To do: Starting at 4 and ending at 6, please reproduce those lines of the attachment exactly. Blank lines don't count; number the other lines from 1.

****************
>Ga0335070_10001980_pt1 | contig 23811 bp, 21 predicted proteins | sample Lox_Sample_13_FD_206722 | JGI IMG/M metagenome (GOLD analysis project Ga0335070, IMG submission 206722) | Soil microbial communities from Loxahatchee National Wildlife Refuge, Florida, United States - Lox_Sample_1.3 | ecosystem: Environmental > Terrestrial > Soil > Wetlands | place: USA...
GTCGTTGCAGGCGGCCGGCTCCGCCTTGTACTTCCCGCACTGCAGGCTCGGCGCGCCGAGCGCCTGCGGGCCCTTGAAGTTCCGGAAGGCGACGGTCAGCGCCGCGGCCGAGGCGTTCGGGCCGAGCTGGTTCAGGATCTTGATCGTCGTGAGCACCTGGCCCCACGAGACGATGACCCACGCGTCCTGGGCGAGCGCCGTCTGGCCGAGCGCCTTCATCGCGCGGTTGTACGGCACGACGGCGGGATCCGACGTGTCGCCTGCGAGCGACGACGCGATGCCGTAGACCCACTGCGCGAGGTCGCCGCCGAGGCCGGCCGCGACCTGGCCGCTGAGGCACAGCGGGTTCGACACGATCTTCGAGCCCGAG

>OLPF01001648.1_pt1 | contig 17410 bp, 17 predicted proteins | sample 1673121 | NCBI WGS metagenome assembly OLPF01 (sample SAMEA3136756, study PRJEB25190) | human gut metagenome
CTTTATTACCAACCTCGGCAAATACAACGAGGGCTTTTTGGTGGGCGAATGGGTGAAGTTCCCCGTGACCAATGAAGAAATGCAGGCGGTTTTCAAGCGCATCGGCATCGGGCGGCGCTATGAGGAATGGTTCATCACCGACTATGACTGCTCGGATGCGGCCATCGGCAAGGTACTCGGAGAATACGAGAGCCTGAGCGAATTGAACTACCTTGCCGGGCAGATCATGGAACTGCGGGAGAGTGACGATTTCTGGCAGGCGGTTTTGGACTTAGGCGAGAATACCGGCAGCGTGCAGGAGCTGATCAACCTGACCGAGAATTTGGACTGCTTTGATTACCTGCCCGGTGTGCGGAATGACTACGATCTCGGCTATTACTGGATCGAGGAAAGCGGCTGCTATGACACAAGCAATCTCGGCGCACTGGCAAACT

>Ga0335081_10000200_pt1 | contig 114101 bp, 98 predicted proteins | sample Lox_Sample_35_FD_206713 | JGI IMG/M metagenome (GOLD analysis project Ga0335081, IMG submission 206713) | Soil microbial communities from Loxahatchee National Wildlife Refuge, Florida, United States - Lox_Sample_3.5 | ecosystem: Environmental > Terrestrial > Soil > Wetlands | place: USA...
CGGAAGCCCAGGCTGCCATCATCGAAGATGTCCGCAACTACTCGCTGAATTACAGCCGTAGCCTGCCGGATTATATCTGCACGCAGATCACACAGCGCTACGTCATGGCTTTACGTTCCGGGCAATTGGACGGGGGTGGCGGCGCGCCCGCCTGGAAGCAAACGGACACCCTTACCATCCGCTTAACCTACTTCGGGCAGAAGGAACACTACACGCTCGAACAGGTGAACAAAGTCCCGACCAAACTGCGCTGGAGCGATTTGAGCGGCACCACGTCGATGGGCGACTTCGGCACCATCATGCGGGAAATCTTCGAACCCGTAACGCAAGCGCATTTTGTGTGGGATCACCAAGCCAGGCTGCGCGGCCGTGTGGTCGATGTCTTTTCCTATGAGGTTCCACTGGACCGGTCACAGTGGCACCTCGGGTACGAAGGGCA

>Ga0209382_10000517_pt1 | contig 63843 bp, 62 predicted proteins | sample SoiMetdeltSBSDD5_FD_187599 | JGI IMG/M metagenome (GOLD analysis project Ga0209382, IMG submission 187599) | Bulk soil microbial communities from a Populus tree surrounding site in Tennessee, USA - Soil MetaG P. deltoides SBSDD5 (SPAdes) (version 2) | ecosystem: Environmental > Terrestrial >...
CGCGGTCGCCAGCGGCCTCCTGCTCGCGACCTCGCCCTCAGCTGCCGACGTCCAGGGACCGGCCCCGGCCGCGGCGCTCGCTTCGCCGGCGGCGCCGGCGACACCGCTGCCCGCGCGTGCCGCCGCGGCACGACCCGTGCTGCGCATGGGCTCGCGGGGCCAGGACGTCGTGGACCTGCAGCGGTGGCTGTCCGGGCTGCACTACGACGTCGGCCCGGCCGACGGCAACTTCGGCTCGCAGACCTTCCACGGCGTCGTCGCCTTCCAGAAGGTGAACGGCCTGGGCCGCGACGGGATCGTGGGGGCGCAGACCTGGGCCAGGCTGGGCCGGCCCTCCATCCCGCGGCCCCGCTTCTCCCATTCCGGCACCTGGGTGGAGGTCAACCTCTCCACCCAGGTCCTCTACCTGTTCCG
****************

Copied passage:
CTTTATTACCAACCTCGGCAAATACAACGAGGGCTTTTTGGTGGGCGAATGGGTGAAGTTCCCCGTGACCAATGAAGAAATGCAGGCGGTTTTCAAGCGCATCGGCATCGGGCGGCGCTATGAGGAATGGTTCATCACCGACTATGACTGCTCGGATGCGGCCATCGGCAAGGTACTCGGAGAATACGAGAGCCTGAGCGAATTGAACTACCTTGCCGGGCAGATCATGGAACTGCGGGAGAGTGACGATTTCTGGCAGGCGGTTTTGGACTTAGGCGAGAATACCGGCAGCGTGCAGGAGCTGATCAACCTGACCGAGAATTTGGACTGCTTTGATTACCTGCCCGGTGTGCGGAATGACTACGATCTCGGCTATTACTGGATCGAGGAAAGCGGCTGCTATGACACAAGCAATCTCGGCGCACTGGCAAACT

>Ga0335081_10000200_pt1 | contig 114101 bp, 98 predicted proteins | sample Lox_Sample_35_FD_206713 | JGI IMG/M metagenome (GOLD analysis project Ga0335081, IMG submission 206713) | Soil microbial communities from Loxahatchee National Wildlife Refuge, Florida, United States - Lox_Sample_3.5 | ecosystem: Environmental > Terrestrial > Soil > Wetlands | place: USA...
CGGAAGCCCAGGCTGCCATCATCGAAGATGTCCGCAACTACTCGCTGAATTACAGCCGTAGCCTGCCGGATTATATCTGCACGCAGATCACACAGCGCTACGTCATGGCTTTACGTTCCGGGCAATTGGACGGGGGTGGCGGCGCGCCCGCCTGGAAGCAAACGGACACCCTTACCATCCGCTTAACCTACTTCGGGCAGAAGGAACACTACACGCTCGAACAGGTGAACAAAGTCCCGACCAAACTGCGCTGGAGCGATTTGAGCGGCACCACGTCGATGGGCGACTTCGGCACCATCATGCGGGAAATCTTCGAACCCGTAACGCAAGCGCATTTTGTGTGGGATCACCAAGCCAGGCTGCGCGGCCGTGTGGTCGATGTCTTTTCCTATGAGGTTCCACTGGACCGGTCACAGTGGCACCTCGGGTACGAAGGGCA